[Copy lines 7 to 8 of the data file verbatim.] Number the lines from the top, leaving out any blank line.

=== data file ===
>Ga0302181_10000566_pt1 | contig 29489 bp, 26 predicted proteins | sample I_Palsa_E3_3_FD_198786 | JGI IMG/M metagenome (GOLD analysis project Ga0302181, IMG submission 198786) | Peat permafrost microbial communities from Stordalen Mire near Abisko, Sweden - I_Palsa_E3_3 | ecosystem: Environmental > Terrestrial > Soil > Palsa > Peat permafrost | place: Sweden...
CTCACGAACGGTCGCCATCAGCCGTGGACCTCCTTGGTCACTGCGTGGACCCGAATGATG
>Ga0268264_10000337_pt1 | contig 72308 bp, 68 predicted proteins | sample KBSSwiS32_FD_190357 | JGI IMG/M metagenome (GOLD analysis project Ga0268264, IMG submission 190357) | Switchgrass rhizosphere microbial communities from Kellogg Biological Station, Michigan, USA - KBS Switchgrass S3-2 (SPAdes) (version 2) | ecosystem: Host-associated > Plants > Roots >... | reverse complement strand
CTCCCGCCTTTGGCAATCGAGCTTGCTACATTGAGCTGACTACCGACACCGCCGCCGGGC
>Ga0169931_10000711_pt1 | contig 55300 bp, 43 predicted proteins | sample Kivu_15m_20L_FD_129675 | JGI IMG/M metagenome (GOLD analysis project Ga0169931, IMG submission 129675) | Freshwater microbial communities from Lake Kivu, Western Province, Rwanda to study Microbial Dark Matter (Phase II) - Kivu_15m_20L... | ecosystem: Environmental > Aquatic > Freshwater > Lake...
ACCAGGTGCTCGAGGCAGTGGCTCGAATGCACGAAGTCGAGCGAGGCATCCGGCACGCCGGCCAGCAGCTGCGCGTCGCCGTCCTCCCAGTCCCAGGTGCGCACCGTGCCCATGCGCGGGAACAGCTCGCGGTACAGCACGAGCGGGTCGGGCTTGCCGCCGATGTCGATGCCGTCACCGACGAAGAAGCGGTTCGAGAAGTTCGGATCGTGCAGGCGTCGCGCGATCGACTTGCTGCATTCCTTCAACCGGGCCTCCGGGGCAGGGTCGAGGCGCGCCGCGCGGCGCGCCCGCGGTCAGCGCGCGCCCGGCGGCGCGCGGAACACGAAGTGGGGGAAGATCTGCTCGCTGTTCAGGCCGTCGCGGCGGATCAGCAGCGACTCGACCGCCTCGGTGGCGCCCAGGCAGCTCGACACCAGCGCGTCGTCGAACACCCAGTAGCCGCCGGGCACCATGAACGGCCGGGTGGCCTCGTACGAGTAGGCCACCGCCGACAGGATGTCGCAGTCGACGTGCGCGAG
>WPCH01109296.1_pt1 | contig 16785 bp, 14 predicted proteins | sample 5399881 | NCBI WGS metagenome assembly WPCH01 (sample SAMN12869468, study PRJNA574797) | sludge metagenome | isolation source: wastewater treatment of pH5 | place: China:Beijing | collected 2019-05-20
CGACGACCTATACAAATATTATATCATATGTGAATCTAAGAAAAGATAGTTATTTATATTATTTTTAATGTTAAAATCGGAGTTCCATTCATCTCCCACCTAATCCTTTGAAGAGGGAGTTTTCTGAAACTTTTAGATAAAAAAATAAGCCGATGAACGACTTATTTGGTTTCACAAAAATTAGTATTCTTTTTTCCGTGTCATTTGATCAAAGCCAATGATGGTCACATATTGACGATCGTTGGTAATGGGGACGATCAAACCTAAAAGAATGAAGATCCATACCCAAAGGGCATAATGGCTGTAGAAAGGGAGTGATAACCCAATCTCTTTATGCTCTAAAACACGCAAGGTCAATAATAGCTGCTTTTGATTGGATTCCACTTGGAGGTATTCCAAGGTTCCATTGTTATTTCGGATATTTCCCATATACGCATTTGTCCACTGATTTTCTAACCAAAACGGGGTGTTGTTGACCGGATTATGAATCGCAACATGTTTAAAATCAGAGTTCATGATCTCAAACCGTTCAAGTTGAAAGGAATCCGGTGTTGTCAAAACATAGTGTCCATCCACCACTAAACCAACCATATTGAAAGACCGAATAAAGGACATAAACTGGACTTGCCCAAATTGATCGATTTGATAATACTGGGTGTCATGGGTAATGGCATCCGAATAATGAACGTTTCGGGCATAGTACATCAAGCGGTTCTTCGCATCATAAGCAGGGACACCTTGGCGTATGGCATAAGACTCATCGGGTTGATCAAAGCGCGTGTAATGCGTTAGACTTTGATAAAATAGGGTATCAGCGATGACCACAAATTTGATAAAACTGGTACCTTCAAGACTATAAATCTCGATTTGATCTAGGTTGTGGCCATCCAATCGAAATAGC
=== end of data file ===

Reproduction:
>WPCH01109296.1_pt1 | contig 16785 bp, 14 predicted proteins | sample 5399881 | NCBI WGS metagenome assembly WPCH01 (sample SAMN12869468, study PRJNA574797) | sludge metagenome | isolation source: wastewater treatment of pH5 | place: China:Beijing | collected 2019-05-20
CGACGACCTATACAAATATTATATCATATGTGAATCTAAGAAAAGATAGTTATTTATATTATTTTTAATGTTAAAATCGGAGTTCCATTCATCTCCCACCTAATCCTTTGAAGAGGGAGTTTTCTGAAACTTTTAGATAAAAAAATAAGCCGATGAACGACTTATTTGGTTTCACAAAAATTAGTATTCTTTTTTCCGTGTCATTTGATCAAAGCCAATGATGGTCACATATTGACGATCGTTGGTAATGGGGACGATCAAACCTAAAAGAATGAAGATCCATACCCAAAGGGCATAATGGCTGTAGAAAGGGAGTGATAACCCAATCTCTTTATGCTCTAAAACACGCAAGGTCAATAATAGCTGCTTTTGATTGGATTCCACTTGGAGGTATTCCAAGGTTCCATTGTTATTTCGGATATTTCCCATATACGCATTTGTCCACTGATTTTCTAACCAAAACGGGGTGTTGTTGACCGGATTATGAATCGCAACATGTTTAAAATCAGAGTTCATGATCTCAAACCGTTCAAGTTGAAAGGAATCCGGTGTTGTCAAAACATAGTGTCCATCCACCACTAAACCAACCATATTGAAAGACCGAATAAAGGACATAAACTGGACTTGCCCAAATTGATCGATTTGATAATACTGGGTGTCATGGGTAATGGCATCCGAATAATGAACGTTTCGGGCATAGTACATCAAGCGGTTCTTCGCATCATAAGCAGGGACACCTTGGCGTATGGCATAAGACTCATCGGGTTGATCAAAGCGCGTGTAATGCGTTAGACTTTGATAAAATAGGGTATCAGCGATGACCACAAATTTGATAAAACTGGTACCTTCAAGACTATAAATCTCGATTTGATCTAGGTTGTGGCCATCCAATCGAAATAGC